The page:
Russian FM Lavrov: “Very Good Chance” of Nuclear Deal
Officials Admit Problems with Control of Insurgency on Pakistan Border


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Foreign Minister Mohammad Javad Zarif has signalled a shift in Iran’s position, removing one of the last obstacles to an interim nuclear deal in Geneva this week.

“We consider that Iran’s right to enrich [uranium] is unnegotiable, but we see no need for that to be recognized as ‘a right’, because this right is inalienable and all countries must respect that,” Zarif told the Iranian Students News Agency on Sunday.

Last weekend, the interim deal stalled when France objected to recognition of Iran’s right to enrich in the preamble of the agreement.

Zarif maintained confidentiality on other issues, “We have reached a very sensitive stage of negotiations and at this stage we do not want to get into the details.”

However, the Foreign Minister repeated one of Tehran’s core demands in return for limits on its enrichment, “It is necessary for them to…lift the sanctions and economic pressures they have put on the people of Iran. We are moving in that direction.”

Russian FM Lavrov: “Very Good Chance” of Nuclear Deal

On Friday, a “senior US administration official” gave an upbeat briefing to the media on a possible agreement at nuclear talks on November 21-22 in Geneva.

On Saturday, it was Russian Foreign Minister Sergei Lavrov’s turn to speak of the “very good chance” to clinch an interim deal over Iran’s nuclear program.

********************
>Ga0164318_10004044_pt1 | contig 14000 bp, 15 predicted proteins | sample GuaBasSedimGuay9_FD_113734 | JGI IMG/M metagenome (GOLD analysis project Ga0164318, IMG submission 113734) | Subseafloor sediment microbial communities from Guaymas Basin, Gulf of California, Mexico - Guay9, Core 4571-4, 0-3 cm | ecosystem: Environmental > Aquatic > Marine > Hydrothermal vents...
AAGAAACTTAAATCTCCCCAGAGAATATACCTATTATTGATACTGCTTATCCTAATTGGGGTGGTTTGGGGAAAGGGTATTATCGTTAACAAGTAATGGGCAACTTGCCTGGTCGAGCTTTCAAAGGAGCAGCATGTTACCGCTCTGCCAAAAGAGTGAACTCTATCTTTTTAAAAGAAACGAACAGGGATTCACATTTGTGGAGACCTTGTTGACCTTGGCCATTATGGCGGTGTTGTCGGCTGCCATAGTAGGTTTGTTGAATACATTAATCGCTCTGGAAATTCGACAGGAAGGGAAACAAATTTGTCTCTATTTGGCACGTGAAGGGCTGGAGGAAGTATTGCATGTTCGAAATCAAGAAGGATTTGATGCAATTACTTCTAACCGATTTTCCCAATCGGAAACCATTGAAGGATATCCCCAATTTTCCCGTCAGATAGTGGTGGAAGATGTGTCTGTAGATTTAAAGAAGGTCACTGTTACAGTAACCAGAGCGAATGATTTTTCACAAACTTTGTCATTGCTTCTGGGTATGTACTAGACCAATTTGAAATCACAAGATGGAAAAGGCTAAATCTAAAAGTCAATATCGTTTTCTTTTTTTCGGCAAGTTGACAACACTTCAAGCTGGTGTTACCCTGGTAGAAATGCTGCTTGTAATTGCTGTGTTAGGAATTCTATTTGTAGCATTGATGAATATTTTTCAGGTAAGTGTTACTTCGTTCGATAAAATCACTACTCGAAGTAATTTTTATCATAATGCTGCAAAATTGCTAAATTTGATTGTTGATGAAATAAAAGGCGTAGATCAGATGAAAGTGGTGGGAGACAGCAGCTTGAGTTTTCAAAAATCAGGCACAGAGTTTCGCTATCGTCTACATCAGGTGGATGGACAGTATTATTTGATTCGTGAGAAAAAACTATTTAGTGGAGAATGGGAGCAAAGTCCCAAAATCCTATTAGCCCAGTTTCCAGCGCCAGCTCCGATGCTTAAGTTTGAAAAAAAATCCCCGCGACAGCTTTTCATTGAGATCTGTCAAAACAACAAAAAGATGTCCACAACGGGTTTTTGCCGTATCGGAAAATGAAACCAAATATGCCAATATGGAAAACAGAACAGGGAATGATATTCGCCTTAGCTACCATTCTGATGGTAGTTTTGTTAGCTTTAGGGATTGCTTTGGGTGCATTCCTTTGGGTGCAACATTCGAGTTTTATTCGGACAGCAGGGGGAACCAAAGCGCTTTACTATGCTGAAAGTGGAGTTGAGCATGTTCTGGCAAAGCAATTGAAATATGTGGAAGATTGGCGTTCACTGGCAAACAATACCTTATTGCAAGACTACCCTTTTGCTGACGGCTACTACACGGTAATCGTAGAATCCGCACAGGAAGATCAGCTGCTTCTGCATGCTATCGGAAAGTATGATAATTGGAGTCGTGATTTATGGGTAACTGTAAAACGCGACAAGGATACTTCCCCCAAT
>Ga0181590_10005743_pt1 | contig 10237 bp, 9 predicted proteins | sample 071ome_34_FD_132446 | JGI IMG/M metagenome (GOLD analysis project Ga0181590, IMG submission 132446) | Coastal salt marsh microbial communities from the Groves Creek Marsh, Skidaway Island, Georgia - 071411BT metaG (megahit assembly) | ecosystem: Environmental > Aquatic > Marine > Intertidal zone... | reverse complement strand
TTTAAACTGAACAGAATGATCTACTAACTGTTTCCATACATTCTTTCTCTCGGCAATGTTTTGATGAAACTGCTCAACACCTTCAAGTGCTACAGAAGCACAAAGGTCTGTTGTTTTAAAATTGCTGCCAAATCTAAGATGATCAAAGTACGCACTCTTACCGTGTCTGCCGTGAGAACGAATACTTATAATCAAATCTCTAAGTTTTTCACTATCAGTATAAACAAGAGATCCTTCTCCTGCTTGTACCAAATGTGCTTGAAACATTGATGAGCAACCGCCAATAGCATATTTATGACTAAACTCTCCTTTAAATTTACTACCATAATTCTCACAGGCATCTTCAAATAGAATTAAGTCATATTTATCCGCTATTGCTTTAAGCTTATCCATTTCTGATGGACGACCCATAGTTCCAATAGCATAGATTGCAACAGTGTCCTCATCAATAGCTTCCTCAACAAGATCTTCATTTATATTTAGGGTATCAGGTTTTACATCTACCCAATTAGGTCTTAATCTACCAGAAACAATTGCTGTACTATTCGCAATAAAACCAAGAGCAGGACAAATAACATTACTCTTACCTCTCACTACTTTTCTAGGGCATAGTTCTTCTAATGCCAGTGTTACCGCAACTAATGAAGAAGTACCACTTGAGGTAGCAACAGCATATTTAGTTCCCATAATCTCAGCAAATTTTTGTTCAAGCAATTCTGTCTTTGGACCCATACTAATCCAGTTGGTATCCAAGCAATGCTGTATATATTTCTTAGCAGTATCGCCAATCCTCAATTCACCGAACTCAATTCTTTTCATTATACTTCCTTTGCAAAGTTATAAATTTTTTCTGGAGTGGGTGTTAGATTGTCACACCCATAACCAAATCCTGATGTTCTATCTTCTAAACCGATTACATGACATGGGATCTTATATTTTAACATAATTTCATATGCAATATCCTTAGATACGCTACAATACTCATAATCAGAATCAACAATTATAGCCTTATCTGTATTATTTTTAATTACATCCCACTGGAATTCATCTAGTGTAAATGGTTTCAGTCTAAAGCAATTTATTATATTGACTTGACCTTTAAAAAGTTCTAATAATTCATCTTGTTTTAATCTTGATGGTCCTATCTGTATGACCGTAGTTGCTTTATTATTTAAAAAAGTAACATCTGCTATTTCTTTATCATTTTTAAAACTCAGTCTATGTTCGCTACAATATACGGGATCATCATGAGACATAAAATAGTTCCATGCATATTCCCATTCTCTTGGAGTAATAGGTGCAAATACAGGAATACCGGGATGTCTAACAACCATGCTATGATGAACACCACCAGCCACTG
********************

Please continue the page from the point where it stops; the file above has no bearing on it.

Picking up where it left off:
“Our common impression is that there is a very good chance that must not be passed up,” Lavrov said of his recent discussion with Catherine Ashton, the lead negotiator for the 5+1 Powers (US, Britain, China, Germany, France, and Russia).

“The steps that must be taken to defuse the situation and create conditions for a final resolution of the Iranian nuclear problem are clear to both the six nations and Iran,” the Foreign Minister told the Moscow-based TV channel Tsentr.

“It is a matter of putting this on paper correctly, accurately and in a mutually respectful way,” he added. “These points have been determined, and now there are no fundamental disagreements on which issues need to be resolved in practice.”

Officials Admit Problems with Control of Insurgency on Pakistan Border

In a rare admission of failure, regime officials have spoken of difficulties dealing with the Sunni insurgency in Sistan Baluchestan Province in southeastern Iran.

Interior Minister Abdolreza Rahmani Fazli vowed to overcome deficiencies in border control in the Saravan region, following attacks including the killing of 14 border guards last month.

The Sunni insurgency Jaish ul-Adl, formed last year, has claimed responsibility. In response, Iranian authorities executed 16 insurgents who were already in detention.

“The border control vacuums in Saravan region will be filled soon and the borders of Sistan and Balauchestan will be controlled more seriously and precisely,” Fazli told reporters.

The minister said that Iran has discussed the Saravan terrorist attack with Pakistani officials, declaring, “Serious and precise protection of Sistan and Balouchestan borders is now even under more attention than before and those parts the border which have not been sealed will be controlled within the next six months, especially in Saravan region.”

Iran’s Chief of Police Esmail Ahmadi Moqaddam spoke of a “tough battle against any kind of terrorist activity” and said, “We will do our best to maintain security in the region.”